The pitocin was hard and painful, but it was my choice. I labored for 15 hours with pitocin, without pain medication, to get to 7 cm. During that time, we started out with continuous monitoring on belts, but they had a really hard time keeping baby on the strip because he was SO active, so they decided that since his heart tones were so good when they could get them, that intermittent monitoring was okay, and I was able to get rid of the belts. Which dramatically improved my ability to move around. I was able to get in the shower, move as much as I'm physically able to move. 


We hit a point where progress was not being made despite horrifically intense back to back contractions, and the doctor determined that baby's head was asynclitic. 


I had them turn off the pit and send everyone but my husband and 18 year old daughter out of the room. We discussed options, then had my midwife come back in, and discussed more options. Then we had the doc come in, and explained to her that we wanted to turn the pit back on, work on shifting baby's head, reevaluate in 2 hours, and decide then to continue laboring or do a section.


About 3 hours later, after a combination of pit contractions, spinning babies and traditional Mexican midwifery techniques, the baby's head had shifted and I was a couple centimeters more dilated. 


The nurses and my homebirth midwife were my primary labor support during the night, as my family was toast, and the nurses were FANTASTIC. Very supportive, very respectful, I had to actually tell them, no, they did not actually have to ask every time they wanted to take heart tones, or let me know they were about to do it, because it was less distracting for them to just do it than for them to talk to me about it.  


The doctor ONLY examined me when asked. She did no interventions without my permission. When baby's head was in a better position, I did let her break my waters, because at that point, going home was not an option.


I hit the wall around 9 am. The contractions, despite a pit level of only 6 (the usual starting dose is 2, and they often go up to 40 or more), were incredibly painful, and I needed to know if progress was being made, because my fibro was flaring hard and I was completely out of energy and out of cope and no longer able to relax or work with the contractions anymore. I knew what I needed to do, but could not make myself do it. I would relax my pelvic floor, and then a moment later it would be locked tight again. I normally have excellent muscle control, but I was so tired in every way that I was not able to maintain relaxation in the face of those brutal, brutal contractions. And every time I went to the bathroom i checked myself and the cervix and baby were staying so high, and I could feel the cervix not even completely effaced... it was disheartening.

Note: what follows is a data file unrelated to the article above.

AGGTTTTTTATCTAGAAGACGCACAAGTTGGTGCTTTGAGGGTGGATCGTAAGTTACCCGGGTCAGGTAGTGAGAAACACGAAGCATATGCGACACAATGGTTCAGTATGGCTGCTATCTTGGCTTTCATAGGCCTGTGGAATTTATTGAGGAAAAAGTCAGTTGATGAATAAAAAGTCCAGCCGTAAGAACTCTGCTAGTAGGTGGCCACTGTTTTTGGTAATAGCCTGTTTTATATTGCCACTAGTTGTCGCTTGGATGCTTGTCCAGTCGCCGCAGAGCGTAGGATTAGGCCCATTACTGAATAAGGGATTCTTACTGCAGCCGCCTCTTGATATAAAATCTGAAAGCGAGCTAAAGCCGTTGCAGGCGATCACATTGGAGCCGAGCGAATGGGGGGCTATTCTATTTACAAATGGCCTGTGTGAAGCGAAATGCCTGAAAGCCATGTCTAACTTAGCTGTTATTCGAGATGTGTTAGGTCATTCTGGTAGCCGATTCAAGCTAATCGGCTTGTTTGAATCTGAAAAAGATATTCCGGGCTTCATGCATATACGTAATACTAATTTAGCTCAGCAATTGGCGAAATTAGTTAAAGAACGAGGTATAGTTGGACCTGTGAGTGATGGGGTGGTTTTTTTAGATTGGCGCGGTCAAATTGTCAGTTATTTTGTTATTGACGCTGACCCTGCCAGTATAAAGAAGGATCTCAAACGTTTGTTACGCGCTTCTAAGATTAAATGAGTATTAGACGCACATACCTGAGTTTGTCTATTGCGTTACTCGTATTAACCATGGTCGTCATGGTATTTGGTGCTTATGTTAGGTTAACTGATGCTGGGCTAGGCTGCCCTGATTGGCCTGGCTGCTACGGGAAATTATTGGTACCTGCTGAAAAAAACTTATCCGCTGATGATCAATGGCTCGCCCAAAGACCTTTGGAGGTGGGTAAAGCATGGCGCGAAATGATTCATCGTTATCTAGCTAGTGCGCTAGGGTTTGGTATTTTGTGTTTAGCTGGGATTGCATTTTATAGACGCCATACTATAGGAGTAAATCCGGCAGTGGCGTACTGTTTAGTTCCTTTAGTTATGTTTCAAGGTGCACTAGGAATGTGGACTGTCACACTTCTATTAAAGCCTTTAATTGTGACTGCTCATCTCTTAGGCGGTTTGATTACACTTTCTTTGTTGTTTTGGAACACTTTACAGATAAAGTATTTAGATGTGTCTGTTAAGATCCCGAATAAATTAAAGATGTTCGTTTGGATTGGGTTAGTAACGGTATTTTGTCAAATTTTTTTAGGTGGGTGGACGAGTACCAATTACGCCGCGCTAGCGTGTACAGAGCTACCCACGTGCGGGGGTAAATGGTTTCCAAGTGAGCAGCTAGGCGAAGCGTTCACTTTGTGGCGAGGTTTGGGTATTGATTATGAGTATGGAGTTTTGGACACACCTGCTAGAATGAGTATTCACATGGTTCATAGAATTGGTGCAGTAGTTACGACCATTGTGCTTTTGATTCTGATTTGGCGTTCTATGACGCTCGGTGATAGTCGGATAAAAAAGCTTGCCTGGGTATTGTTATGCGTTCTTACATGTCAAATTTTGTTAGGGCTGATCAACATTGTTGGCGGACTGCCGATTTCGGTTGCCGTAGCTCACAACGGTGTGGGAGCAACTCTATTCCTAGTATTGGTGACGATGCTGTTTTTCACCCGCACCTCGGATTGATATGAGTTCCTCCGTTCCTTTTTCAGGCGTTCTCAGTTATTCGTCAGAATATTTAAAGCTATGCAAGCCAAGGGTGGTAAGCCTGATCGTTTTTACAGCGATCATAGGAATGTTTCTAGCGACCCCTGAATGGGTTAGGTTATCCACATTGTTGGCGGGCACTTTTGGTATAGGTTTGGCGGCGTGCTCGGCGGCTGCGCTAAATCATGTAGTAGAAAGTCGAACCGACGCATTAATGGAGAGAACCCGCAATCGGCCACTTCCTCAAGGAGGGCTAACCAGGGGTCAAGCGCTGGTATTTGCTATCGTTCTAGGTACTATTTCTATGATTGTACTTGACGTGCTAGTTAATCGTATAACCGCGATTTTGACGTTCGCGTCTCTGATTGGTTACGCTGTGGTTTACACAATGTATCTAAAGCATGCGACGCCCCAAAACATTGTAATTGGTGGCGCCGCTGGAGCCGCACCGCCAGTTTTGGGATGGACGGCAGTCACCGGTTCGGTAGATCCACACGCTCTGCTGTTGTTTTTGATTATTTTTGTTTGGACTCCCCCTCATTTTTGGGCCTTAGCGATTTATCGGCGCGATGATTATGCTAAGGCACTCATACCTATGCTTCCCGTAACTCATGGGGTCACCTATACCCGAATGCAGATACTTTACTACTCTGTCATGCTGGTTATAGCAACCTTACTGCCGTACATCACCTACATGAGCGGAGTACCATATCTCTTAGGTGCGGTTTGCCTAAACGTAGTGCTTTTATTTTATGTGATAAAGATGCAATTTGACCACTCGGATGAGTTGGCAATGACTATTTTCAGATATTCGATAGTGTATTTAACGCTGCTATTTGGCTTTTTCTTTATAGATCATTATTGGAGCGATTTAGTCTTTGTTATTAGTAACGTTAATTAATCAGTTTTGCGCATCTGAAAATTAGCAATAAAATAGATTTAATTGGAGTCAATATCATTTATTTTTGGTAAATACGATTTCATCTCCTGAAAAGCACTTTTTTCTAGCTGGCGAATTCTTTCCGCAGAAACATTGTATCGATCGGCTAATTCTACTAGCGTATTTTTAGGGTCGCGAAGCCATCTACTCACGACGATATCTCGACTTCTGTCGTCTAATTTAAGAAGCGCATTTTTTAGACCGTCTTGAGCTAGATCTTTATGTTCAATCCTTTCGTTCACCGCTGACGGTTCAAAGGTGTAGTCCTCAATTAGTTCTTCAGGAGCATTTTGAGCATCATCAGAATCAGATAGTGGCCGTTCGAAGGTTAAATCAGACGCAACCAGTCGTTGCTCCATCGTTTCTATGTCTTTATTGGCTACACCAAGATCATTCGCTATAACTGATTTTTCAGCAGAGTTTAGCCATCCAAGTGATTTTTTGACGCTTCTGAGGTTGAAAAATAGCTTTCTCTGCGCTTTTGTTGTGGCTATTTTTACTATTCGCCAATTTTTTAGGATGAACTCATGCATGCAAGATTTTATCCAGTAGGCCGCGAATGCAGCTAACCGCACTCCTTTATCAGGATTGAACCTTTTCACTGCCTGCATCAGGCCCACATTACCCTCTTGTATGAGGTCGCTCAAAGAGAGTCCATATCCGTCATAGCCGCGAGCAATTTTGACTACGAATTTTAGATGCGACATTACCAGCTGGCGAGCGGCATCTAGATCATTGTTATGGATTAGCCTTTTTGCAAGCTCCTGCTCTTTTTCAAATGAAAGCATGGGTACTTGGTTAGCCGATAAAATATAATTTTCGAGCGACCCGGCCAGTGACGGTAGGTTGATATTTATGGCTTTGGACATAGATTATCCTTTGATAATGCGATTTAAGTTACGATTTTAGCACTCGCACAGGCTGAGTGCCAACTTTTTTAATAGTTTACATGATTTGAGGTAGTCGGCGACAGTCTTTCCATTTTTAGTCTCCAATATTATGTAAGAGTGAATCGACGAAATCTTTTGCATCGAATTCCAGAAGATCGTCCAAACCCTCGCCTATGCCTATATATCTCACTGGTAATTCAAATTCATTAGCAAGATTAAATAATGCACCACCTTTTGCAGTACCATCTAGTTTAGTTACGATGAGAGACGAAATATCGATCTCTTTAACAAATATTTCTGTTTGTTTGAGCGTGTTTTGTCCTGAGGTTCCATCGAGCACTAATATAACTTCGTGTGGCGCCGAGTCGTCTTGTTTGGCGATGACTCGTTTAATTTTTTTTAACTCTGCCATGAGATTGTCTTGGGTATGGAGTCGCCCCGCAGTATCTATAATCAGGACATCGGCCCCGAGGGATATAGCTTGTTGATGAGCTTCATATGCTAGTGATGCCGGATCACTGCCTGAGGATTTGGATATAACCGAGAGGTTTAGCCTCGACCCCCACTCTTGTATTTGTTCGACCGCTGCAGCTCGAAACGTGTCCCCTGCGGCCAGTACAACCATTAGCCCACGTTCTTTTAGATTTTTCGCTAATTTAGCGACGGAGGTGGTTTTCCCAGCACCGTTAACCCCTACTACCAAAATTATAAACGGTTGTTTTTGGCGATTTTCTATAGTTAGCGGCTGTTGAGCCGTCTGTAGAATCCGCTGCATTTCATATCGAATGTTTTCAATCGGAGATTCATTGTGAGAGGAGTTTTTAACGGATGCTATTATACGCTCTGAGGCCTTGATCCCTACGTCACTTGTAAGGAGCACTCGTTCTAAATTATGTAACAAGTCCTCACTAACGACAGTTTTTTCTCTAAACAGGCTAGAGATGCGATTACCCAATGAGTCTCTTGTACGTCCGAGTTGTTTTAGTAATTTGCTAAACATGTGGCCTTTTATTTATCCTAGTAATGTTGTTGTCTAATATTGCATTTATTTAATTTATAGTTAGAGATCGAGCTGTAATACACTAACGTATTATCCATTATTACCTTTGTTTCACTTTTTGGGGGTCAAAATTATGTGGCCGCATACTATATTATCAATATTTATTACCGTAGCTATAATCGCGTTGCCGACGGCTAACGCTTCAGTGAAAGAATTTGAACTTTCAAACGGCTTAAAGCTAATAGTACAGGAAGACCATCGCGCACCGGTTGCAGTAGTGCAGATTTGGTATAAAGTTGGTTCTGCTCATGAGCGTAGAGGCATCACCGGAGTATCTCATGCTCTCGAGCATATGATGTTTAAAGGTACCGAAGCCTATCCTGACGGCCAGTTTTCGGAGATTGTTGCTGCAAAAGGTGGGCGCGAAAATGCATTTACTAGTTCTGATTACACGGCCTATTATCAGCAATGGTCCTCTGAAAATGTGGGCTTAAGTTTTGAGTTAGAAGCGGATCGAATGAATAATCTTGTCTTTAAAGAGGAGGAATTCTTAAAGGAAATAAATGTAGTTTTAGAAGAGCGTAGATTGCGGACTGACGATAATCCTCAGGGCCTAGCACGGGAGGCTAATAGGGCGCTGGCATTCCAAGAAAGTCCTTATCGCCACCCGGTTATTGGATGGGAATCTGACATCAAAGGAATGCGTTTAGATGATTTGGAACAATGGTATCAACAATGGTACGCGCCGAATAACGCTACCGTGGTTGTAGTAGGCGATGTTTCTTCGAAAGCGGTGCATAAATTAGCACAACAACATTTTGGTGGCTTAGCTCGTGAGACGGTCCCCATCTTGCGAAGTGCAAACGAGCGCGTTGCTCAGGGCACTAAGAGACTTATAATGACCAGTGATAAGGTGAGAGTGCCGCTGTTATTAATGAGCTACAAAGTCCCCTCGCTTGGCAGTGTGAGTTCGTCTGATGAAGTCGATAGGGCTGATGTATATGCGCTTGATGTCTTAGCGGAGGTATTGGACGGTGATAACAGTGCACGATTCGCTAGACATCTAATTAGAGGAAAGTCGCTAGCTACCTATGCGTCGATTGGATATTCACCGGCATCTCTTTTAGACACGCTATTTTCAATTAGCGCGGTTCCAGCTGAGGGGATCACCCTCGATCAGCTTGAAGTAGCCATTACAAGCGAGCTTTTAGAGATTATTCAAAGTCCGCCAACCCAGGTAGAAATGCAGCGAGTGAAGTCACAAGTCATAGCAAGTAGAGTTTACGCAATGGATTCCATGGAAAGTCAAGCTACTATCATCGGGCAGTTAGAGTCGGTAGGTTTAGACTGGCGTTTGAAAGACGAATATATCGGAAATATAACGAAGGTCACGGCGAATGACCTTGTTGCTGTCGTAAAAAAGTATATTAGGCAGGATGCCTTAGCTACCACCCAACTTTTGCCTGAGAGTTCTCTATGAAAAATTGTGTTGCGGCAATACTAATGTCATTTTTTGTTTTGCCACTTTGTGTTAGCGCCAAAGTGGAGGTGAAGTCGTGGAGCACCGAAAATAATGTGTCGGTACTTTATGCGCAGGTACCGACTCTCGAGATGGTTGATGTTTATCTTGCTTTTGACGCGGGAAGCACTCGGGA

So I said, "I need you to check me, because unless I'm dang near pushing, I need to have an epidural or a section, because I don't have enough energy left for transition AND pushing."


I was 7 cm. I'd gotten one more centimeter... in many hours of laboring. 


So despite two natural births prior, I asked for an epidural. 


The first attempt failed completely. 


The second... they did a combination spinal/epidural, for faster relief... and my blood pressure crashed to 50/20. Baby's heart rate was fine throughout, they got meds and fluid into me, blew my IV out, placed a new one, got more meds and fluid into me, and got me stable and back on pit, laboring on my side in bed. It was terrifying.


For a little while, the contractions felt like they went away, but my body was tingly-pins-and-needles-numb, not "absent" numb... I never lost the ability to move my toes, despite my limbs feeling like dead weights.  But I'm a very fast processor of 'caine drugs, and feeling started returning quickly. 


This turned out to be a good thing, because despite the scare and the less-than-fun level of pain relief... the epidural did its job. The first thing that really broke through... was a deep sense of pressure so intense as to be painful. By 12:30 or 1(I'm guessing), about 2 hours after the epi, I was feeling grunty push urges, sleeping between contractions such as I could, and they noticed I was pushing at about 1:35.  They asked to check me to see if it was okay to push, and I told them no, as checking was not going to improve my ability to NOT push, and pushing was definitely not optional.